Try this form for a general solution:

$$\phi = A \frac{\sinh{-\frac{r}{L}}}{r} + B \frac{\cosh{\frac{r}{L}}}{r} + C$$

I was taught that if the inhomogeneous part is a polynomial, your solution should be of the same order (0 in this case,) so I agree with the 'C' you posted above. You can simplify that to:

$$C = \frac{SL^2}{D} = \frac{S}{\Sigma_a}$$

because

$$L^2 = \frac{D}{\Sigma_a}$$

With sinh and cosh, when you apply the $\lim_{\substack{r\rightarrow 0}} \phi(r) < \infty$ BC, you'll get B=0, so you're left with:

$$\phi = A \frac{\sinh{-\frac{r}{L}}}{r} + \frac{S}{\Sigma_a}$$

Solve for A using the extrapolated boundary condition, and you should be able to get the answer you're looking for after a little bit of algebra.

9. Mar 8, 2006

### theCandyman

If the nonhomogenous part of the equation does not have an r term in it, it will disappear out of the equation after you apply Fick's law though. Is the current at the center of the sphere zero?

10. Mar 8, 2006

### Grogs

It should be. You've got a uniformly distributed source, so if you pick an infinitely small sphere, i.e., a point, you have no source there. At the center of the sphere, you've got the same amount of material -> the same source in every direction, so there should be no net current.

If you substitute a constant into the diffusion equation:

$$\nabla^2 C- \frac{1}{L^2} C = -\frac{S}{D}$$

the first term is zero and you end up with:

$$-\frac{C}{L^2} = -\frac{S}{D}$$

which makes sense. If you have an r in your source (inhomogeneous) term, the flux will actually increase as you move away from the center of the sphere, which makes no sense for a uniformly distributed source.

EDIT: OK, I see the problem. In this equation:

$$\phi_p = \frac{Er}{L^2} - \frac{F}{L^2} = -\frac{Sr}{D}$$

you shouldn't have the 'r' in your source term. That's a linearly dependent source term, not a uniform source term, which should just be a constant. If the right-hand side is $-\frac{S}{D}$ you end up with E = 0 instead of F.

Last edited: Mar 8, 2006
11. Mar 8, 2006

### Astronuc

Staff Emeritus
Assuming 'uniformly' distributed source, uniform BC and symmetry, yes, current is zero at center.

12. Mar 9, 2006

### Lucky mkhonza

Aha...you guys rock.

$$\phi = A\frac{\sinh({-\frac{r}{L})}}{r} + \frac{S}{\Sigma_a}$$

Solving for A using the extrapolated boundary condition, this is what I get.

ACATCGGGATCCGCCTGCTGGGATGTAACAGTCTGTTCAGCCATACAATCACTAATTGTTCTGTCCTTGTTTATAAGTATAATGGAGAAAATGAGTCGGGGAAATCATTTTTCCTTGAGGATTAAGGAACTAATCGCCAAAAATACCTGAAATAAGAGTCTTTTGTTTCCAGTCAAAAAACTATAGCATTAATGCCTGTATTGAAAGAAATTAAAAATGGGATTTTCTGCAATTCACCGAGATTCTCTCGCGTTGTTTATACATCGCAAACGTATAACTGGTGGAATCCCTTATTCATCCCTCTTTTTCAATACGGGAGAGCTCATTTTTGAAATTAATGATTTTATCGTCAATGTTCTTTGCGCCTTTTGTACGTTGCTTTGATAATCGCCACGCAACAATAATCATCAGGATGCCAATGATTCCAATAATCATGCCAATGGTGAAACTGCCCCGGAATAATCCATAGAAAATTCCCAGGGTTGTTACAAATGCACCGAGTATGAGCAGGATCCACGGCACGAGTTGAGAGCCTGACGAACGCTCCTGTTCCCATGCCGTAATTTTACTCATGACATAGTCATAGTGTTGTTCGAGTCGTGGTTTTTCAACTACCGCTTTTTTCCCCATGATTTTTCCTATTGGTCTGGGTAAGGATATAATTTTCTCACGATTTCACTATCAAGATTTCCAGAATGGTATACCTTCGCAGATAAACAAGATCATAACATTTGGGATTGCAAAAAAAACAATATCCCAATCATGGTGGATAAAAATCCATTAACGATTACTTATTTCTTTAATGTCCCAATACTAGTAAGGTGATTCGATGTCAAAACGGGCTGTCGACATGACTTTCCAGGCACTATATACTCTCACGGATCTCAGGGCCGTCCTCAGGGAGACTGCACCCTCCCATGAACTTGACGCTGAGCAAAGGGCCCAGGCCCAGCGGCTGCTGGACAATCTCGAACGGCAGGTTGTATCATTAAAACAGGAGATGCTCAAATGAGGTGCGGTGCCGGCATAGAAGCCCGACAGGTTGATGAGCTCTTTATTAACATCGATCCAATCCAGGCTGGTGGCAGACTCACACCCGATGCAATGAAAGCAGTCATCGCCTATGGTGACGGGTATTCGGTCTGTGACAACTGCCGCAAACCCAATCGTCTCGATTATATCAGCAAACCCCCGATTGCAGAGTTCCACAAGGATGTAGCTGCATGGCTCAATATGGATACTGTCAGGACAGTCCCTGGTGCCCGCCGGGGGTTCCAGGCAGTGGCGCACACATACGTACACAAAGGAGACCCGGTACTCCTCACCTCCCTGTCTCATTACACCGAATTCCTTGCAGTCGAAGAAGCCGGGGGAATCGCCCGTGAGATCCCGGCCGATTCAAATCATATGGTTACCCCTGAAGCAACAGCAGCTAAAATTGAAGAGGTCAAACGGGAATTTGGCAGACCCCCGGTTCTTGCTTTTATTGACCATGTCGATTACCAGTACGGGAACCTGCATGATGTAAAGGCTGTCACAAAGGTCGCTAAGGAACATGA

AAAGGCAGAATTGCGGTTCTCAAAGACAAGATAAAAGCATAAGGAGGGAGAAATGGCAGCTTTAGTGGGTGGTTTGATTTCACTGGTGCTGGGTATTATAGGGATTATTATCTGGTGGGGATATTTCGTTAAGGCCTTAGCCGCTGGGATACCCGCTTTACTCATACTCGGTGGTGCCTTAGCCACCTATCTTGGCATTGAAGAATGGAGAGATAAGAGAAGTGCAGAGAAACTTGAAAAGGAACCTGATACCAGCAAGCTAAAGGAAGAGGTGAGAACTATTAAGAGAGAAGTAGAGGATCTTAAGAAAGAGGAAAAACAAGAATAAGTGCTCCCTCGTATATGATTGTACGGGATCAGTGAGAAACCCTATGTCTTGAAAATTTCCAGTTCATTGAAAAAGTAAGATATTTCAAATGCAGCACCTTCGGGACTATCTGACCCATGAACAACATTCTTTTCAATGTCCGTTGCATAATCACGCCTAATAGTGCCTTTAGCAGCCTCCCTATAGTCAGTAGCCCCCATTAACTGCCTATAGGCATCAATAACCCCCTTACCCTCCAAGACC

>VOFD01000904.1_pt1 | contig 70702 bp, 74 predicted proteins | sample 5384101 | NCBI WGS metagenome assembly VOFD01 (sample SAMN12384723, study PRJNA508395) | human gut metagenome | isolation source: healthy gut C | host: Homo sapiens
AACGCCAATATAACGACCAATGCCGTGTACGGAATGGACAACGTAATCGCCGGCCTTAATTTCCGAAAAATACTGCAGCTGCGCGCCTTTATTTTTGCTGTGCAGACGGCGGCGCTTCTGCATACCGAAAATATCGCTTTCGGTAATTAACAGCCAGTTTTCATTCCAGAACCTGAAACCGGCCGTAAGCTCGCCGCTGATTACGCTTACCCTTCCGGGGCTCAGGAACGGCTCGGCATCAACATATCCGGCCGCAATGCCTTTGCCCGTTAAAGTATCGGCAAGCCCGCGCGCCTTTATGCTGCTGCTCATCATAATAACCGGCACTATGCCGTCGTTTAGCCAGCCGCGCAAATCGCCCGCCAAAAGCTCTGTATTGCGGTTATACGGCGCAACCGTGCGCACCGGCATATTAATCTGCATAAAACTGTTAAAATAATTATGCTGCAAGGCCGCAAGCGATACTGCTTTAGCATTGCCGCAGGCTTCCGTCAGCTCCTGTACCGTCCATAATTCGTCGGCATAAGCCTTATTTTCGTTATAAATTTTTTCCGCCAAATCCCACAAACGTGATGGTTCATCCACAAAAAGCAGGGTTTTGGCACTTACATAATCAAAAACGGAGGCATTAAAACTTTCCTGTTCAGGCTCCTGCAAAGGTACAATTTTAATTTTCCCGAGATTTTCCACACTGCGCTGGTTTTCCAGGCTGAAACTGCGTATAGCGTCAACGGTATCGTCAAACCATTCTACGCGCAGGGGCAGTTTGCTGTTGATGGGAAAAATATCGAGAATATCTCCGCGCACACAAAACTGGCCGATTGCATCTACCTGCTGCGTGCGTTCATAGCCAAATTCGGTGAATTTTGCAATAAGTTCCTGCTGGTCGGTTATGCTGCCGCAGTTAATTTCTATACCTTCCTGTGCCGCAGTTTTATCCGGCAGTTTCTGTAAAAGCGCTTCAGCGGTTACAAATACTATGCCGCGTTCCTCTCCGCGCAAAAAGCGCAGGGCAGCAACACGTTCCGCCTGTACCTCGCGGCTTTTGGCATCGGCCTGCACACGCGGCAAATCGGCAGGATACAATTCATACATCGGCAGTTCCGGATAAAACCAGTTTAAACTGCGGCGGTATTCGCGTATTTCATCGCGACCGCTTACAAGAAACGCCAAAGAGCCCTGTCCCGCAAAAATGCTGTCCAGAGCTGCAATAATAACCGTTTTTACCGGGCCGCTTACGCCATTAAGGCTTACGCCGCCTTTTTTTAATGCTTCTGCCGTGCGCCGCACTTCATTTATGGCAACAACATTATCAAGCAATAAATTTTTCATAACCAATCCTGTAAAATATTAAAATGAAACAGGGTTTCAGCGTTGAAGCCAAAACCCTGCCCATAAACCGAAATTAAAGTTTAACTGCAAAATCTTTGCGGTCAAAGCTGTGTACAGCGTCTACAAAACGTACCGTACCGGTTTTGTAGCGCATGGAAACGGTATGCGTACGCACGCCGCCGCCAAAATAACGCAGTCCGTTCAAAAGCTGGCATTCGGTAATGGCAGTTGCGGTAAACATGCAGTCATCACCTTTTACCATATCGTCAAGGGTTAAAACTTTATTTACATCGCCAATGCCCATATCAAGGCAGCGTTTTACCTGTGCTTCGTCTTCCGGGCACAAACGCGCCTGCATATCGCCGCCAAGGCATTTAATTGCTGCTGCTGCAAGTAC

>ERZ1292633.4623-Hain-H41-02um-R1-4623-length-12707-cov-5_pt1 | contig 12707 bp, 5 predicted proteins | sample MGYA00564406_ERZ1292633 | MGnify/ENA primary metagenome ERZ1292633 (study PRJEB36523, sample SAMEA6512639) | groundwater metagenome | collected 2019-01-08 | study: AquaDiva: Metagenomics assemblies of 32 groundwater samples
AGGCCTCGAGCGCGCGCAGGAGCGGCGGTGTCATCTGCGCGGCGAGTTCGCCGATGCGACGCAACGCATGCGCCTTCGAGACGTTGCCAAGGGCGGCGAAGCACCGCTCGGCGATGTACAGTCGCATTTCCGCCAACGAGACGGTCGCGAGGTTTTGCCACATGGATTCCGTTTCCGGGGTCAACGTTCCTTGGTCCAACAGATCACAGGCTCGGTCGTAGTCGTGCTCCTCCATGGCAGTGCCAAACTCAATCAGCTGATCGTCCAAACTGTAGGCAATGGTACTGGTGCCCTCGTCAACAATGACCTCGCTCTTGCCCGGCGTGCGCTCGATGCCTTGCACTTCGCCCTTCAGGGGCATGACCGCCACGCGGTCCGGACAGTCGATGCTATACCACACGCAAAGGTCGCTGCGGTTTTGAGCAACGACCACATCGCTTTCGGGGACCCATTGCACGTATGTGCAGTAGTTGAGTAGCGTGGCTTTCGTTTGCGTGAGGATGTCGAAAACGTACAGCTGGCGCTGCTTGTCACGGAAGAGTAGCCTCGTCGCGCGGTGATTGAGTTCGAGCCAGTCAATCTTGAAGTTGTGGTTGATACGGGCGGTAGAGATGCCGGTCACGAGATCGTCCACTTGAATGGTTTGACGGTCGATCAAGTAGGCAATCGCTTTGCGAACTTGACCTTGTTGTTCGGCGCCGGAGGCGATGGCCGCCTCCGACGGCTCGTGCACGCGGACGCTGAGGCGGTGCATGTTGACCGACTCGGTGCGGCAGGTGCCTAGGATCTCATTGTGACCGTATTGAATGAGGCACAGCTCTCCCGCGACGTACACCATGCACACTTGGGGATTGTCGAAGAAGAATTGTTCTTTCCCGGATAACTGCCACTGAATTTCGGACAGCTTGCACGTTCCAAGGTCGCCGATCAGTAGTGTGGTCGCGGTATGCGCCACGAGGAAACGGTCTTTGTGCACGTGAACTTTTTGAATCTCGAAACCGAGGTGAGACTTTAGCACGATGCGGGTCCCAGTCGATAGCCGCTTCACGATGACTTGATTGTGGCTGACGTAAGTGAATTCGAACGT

$$A = -\frac{S}{\Sigma_a} \frac{(R+d)}{ \sinh (-\frac{R+d}{L})}$$

Substituting A

$$\phi = \frac{S}{\Sigma_a}[1 - \frac{R+d}{r}\frac{sinh(-\frac{r}{L})}{sinh(-\frac{R +d}{L})}]$$

using the following relations of Sinh

$$\sinh({-\frac{r}{L}}) = -\sinh({\frac{r}{L}})$$

similarly

$$\sinh({-\frac{R+d}{L}}) = -\sinh ({\frac{R+d}{L}})$$

I get the answer I have been looking for.

$$\phi = \frac{S}{\Sigma_a}[1 - \frac{R+d}{r}\frac{sinh(\frac{r}{L})}{sinh(\frac{R +d}{L})}]$$

Thank you so much guys...you have made my day.

Last edited: Mar 9, 2006
13. Mar 9, 2006

### Grogs

Arrgh! I just noticed that minus sign in the SINH term. It shouldn't be there. I cut and pasted the latex from the exponential form and forgot to take it out. It doesn't change the answer in this case, but in a non-symmetrical problem, I think it would. That general form should read:

$$\phi = A \frac{\sinh{\frac{r}{L}}}{r} + B \frac{\cosh{\frac{r}{L}}}{r} + C$$

14. Mar 9, 2006

### Lucky mkhonza

Will it make any difference if someone used your first suggestion besides considering non-symmetrical problem? that's using..

$$\phi = A \frac{\sinh{-\frac{r}{L}}}{r} + B \frac{\cosh{\frac{r}{L}}}{r} + C$$

Obviously using

$$\phi = A \frac{\sinh{\frac{r}{L}}}{r} + B \frac{\cosh{\frac{r}{L}}}{r} + C$$

one get directly to the solution

$$\phi = \frac{S}{\Sigma_a}[1 - \frac{R+d}{r}\frac{sinh(\frac{r}{L})}{sinh(\frac{R +d}{L})}]$$

Thanks Grogs

Another thing...How do I include someone's QUOTE on my reply?

Last edited: Mar 9, 2006
15. Mar 9, 2006

### Astronuc

Staff Emeritus
Hit the quote button below the particular post you wish to quote, but it will not catch other quotes in that post.

Alternatively, copy the text, paste it and put [Q=person] at beginning and [/Q] following text, where Q=quote.

Also and , where S=sup for superscript and S=sub for subscript

16. Mar 9, 2006

### Grogs

Well, like I said, it shouldn't make a difference on this problem. My only concern is that, if it really does make a difference on *some* problems - and I honestly can't say for certain if it does, your instructor might take off a point or two because the equation is technically wrong. I'm probably in a similar class to what you're in right now (I'm taking reactor theory) and I've got a pretty picky instructor, so I try to avoid all those little errors so I don't get lots of little deductions on my HW problems.

I guess a better way of putting it is I know the
$$\phi = A \frac{\sinh{\frac{r}{L}}}{r} + B \frac{\cosh{\frac{r}{L}}}{r} + C$$
form works, so that's what I use.